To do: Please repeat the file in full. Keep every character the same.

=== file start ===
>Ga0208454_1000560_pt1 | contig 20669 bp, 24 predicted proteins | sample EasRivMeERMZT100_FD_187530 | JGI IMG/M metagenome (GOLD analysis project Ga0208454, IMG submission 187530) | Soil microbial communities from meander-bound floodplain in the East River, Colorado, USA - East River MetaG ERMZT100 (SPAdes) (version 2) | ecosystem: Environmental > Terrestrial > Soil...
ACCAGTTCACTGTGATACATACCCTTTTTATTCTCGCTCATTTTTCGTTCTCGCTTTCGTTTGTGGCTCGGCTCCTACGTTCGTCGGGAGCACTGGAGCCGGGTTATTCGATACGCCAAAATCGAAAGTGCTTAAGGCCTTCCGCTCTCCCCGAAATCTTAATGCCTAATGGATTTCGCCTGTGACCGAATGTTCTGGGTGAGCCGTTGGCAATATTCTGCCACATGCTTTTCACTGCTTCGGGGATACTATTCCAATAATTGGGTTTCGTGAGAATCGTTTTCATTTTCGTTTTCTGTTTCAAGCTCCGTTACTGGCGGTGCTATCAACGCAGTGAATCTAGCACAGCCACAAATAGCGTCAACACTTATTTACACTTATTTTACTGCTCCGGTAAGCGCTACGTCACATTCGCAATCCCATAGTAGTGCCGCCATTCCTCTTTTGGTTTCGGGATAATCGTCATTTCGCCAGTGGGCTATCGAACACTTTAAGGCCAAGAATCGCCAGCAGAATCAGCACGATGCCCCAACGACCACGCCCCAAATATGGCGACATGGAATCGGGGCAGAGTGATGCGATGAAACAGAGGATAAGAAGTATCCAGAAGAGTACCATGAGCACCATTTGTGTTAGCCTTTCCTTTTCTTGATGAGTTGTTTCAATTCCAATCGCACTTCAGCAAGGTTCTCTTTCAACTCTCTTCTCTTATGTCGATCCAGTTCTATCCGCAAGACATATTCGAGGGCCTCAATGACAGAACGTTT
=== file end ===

>Ga0208454_1000560_pt1 | contig 20669 bp, 24 predicted proteins | sample EasRivMeERMZT100_FD_187530 | JGI IMG/M metagenome (GOLD analysis project Ga0208454, IMG submission 187530) | Soil microbial communities from meander-bound floodplain in the East River, Colorado, USA - East River MetaG ERMZT100 (SPAdes) (version 2) | ecosystem: Environmental > Terrestrial > Soil...
ACCAGTTCACTGTGATACATACCCTTTTTATTCTCGCTCATTTTTCGTTCTCGCTTTCGTTTGTGGCTCGGCTCCTACGTTCGTCGGGAGCACTGGAGCCGGGTTATTCGATACGCCAAAATCGAAAGTGCTTAAGGCCTTCCGCTCTCCCCGAAATCTTAATGCCTAATGGATTTCGCCTGTGACCGAATGTTCTGGGTGAGCCGTTGGCAATATTCTGCCACATGCTTTTCACTGCTTCGGGGATACTATTCCAATAATTGGGTTTCGTGAGAATCGTTTTCATTTTCGTTTTCTGTTTCAAGCTCCGTTACTGGCGGTGCTATCAACGCAGTGAATCTAGCACAGCCACAAATAGCGTCAACACTTATTTACACTTATTTTACTGCTCCGGTAAGCGCTACGTCACATTCGCAATCCCATAGTAGTGCCGCCATTCCTCTTTTGGTTTCGGGATAATCGTCATTTCGCCAGTGGGCTATCGAACACTTTAAGGCCAAGAATCGCCAGCAGAATCAGCACGATGCCCCAACGACCACGCCCCAAATATGGCGACATGGAATCGGGGCAGAGTGATGCGATGAAACAGAGGATAAGAAGTATCCAGAAGAGTACCATGAGCACCATTTGTGTTAGCCTTTCCTTTTCTTGATGAGTTGTTTCAATTCCAATCGCACTTCAGCAAGGTTCTCTTTCAACTCTCTTCTCTTATGTCGATCCAGTTCTATCCGCAAGACATATTCGAGGGCCTCAATGACAGAACGTTT